Igniting the future
The president of Hearthfires, Seileach Corleigh, was a devout Catholic in her youth but grew distant from the church because she says she believed it mistreated women. “I’m old enough to remember when altar girls were a big deal,” Corleigh says. “There were quite a few people who objected, and it felt weird and wrong that they were objecting.” Some dioceses began allowing female altar servers to assist in the mass in the 1970s without explicit authorization from the Vatican, but this practice was not officially permitted until the ’90s.
Corleigh discovered paganism, something she had before only encountered in “fantasy books,” when she was attending MU in the late 1980s. After reading pagan literature, she discovered a bookstore in Columbia called Bosom of Ishtar, a shop similar to Heart, Body, & Soul, and the store’s owner helped organize group pagan rituals. In 1989, Corleigh helped found a pagan organization at MU called The Pagan Students’ Association, which later became known as Sacred Ways of Earth and eventually folded in the early 2000s. Corleigh and the others she met through the MU group and the Bosom of Ishtar gatherings performed rituals and worked on their spiritual journeys together. However, in the mid-1990s, the owner of the store decided to leave Columbia.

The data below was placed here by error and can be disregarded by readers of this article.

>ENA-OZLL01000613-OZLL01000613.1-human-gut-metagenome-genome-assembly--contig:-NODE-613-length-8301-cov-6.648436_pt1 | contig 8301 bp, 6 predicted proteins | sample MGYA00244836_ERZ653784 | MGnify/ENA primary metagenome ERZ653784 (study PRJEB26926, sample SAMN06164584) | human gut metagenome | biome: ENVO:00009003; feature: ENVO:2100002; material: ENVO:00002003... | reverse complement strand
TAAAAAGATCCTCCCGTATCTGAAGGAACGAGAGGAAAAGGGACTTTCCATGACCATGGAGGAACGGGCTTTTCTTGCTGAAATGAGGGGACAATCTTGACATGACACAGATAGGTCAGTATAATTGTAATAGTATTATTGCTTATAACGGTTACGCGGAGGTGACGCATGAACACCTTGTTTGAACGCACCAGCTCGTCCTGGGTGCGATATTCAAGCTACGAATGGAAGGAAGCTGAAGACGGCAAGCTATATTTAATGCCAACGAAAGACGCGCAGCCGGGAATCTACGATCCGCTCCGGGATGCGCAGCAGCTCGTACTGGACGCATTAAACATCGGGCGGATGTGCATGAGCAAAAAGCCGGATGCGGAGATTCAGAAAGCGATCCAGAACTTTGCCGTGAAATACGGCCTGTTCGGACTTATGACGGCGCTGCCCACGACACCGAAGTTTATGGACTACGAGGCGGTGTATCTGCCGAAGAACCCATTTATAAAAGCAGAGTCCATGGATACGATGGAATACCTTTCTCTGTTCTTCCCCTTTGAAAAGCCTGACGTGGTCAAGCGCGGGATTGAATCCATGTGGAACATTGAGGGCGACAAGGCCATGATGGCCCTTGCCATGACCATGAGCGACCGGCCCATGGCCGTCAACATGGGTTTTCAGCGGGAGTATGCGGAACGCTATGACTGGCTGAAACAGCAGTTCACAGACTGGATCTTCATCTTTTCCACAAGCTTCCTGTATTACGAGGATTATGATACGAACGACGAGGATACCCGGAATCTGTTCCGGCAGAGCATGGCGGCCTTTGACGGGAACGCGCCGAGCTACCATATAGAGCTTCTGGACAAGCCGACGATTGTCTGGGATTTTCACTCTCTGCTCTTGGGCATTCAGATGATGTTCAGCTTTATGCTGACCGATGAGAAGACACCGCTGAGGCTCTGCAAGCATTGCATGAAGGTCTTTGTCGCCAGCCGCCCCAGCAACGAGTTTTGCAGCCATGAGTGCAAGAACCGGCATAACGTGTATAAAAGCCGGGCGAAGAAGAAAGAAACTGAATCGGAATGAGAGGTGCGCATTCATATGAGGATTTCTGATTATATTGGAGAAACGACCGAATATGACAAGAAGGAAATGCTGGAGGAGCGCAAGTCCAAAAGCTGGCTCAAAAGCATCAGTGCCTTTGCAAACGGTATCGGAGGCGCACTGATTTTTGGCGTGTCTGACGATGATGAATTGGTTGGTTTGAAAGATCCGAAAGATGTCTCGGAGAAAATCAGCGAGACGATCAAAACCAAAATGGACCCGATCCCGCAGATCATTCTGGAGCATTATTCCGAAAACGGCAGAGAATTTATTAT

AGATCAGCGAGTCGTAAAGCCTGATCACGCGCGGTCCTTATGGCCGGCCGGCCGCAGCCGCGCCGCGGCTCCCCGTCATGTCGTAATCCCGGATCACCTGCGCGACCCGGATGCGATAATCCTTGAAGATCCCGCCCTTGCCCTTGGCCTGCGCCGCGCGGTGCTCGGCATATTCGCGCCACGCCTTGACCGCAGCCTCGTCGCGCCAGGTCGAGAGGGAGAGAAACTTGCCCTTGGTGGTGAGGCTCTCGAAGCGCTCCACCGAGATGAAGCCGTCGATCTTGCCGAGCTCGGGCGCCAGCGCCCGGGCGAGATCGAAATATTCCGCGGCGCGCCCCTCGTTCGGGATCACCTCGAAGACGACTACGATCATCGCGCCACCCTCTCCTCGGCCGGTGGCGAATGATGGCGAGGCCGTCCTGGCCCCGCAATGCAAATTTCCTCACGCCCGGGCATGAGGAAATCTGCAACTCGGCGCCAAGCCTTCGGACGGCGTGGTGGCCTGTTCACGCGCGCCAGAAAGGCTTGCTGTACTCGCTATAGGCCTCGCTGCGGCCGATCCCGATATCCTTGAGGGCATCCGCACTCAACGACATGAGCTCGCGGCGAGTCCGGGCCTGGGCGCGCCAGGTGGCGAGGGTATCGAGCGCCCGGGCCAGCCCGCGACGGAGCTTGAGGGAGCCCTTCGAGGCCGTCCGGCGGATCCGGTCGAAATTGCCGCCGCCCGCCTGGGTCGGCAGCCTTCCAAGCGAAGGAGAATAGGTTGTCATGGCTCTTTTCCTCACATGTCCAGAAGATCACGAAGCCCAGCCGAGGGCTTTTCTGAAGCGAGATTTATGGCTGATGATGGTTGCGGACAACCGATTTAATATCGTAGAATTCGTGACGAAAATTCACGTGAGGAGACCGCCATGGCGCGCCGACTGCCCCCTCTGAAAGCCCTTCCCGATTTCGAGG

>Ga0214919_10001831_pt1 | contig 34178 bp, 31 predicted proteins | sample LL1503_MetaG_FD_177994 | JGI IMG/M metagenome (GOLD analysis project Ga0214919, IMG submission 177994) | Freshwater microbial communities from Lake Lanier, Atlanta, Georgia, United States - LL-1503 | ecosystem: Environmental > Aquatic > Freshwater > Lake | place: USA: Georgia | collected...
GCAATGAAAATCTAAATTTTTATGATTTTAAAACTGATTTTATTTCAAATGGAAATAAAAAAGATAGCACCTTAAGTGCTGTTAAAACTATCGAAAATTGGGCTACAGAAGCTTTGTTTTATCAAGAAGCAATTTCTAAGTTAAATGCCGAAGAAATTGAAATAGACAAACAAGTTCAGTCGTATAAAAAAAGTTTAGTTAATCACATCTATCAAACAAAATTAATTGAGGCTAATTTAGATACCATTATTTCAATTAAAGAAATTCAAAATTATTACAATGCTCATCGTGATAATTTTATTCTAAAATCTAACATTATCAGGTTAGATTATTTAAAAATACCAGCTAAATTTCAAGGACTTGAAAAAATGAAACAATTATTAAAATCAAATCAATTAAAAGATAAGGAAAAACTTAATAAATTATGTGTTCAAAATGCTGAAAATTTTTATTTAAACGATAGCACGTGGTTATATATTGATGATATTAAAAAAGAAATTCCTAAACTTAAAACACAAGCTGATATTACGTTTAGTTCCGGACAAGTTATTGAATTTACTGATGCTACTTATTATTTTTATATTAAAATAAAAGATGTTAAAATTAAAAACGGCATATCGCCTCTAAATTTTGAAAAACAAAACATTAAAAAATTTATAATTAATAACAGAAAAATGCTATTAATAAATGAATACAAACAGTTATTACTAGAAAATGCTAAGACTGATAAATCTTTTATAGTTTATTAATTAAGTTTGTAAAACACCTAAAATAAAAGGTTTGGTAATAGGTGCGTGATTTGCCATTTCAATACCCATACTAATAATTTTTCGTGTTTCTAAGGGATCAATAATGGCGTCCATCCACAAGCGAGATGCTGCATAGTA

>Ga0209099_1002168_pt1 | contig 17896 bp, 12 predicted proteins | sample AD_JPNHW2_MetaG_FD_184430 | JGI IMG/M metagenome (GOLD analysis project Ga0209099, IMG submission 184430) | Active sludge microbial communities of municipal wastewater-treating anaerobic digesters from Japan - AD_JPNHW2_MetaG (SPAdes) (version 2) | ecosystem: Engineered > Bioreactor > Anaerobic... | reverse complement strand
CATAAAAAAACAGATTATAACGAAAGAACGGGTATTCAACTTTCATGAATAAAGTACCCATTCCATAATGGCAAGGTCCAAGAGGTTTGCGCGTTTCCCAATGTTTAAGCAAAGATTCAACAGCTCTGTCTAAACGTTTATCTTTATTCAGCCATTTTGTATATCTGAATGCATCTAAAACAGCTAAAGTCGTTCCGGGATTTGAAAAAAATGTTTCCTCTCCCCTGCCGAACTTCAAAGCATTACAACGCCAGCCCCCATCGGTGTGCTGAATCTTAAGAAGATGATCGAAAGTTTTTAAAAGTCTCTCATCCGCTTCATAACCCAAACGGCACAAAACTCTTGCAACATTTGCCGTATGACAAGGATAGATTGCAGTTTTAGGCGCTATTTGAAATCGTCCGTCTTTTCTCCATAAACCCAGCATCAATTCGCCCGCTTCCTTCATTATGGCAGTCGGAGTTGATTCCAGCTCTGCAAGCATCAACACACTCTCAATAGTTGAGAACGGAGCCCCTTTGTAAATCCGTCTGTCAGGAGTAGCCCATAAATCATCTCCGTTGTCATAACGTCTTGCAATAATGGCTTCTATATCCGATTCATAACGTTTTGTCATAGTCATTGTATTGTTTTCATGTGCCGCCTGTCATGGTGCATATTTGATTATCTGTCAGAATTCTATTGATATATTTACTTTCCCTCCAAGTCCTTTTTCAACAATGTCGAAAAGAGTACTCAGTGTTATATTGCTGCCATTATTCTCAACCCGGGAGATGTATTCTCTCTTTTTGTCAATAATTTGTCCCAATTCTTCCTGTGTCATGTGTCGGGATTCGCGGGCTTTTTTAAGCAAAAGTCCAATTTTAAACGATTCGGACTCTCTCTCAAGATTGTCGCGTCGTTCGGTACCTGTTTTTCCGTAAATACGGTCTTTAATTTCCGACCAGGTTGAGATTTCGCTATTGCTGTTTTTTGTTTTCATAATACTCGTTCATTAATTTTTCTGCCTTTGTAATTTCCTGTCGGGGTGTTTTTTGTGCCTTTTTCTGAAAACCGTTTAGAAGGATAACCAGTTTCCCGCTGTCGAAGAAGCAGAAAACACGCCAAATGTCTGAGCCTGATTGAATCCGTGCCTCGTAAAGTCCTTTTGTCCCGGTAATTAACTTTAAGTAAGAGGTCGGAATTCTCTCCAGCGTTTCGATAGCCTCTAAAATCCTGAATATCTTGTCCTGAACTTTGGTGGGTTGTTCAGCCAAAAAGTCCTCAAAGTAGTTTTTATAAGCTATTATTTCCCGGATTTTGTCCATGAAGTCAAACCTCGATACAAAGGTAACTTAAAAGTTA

“People were saying, ‘What are we going to do?’” Corleigh says. “‘What’s going to happen to the rituals?’” Corleigh’s immediate thought was that the group members should keep doing them on their own. From that desire to keep the rituals and community alive, Hearthfires was born in the late 1990s.
In addition to the monthly meetings at Heart, Body, & Soul, Hearthfires provides pagans with a supportive and active digital community. There is a Facebook page for Hearthfires with over 300 members. “The internet and social media have provided a lot of other ways for people to connect other than physical meetings,” Corleigh says. Corleigh still sees the value in face-to-face contact, but she also says that the internet and social media can facilitate connections for solo practitioners who are having trouble becoming a part of the pagan community.
Corleigh, who has been president for 15 of the group’s 20 years, is looking to retire from her position as president of Hearthfires soon but is having trouble finding a successor. The work the group does is vital in creating a better community for pagans. However, without leadership, organizations such as Hearthfires can’t exist. “I think that’s very important in the pagan community, to have a sense of generations and a sense of continuance,” Corleigh says. “Things do have their beginning and their maturation and their end, but it doesn’t have to end completely. It can change. It doesn’t have to stop.”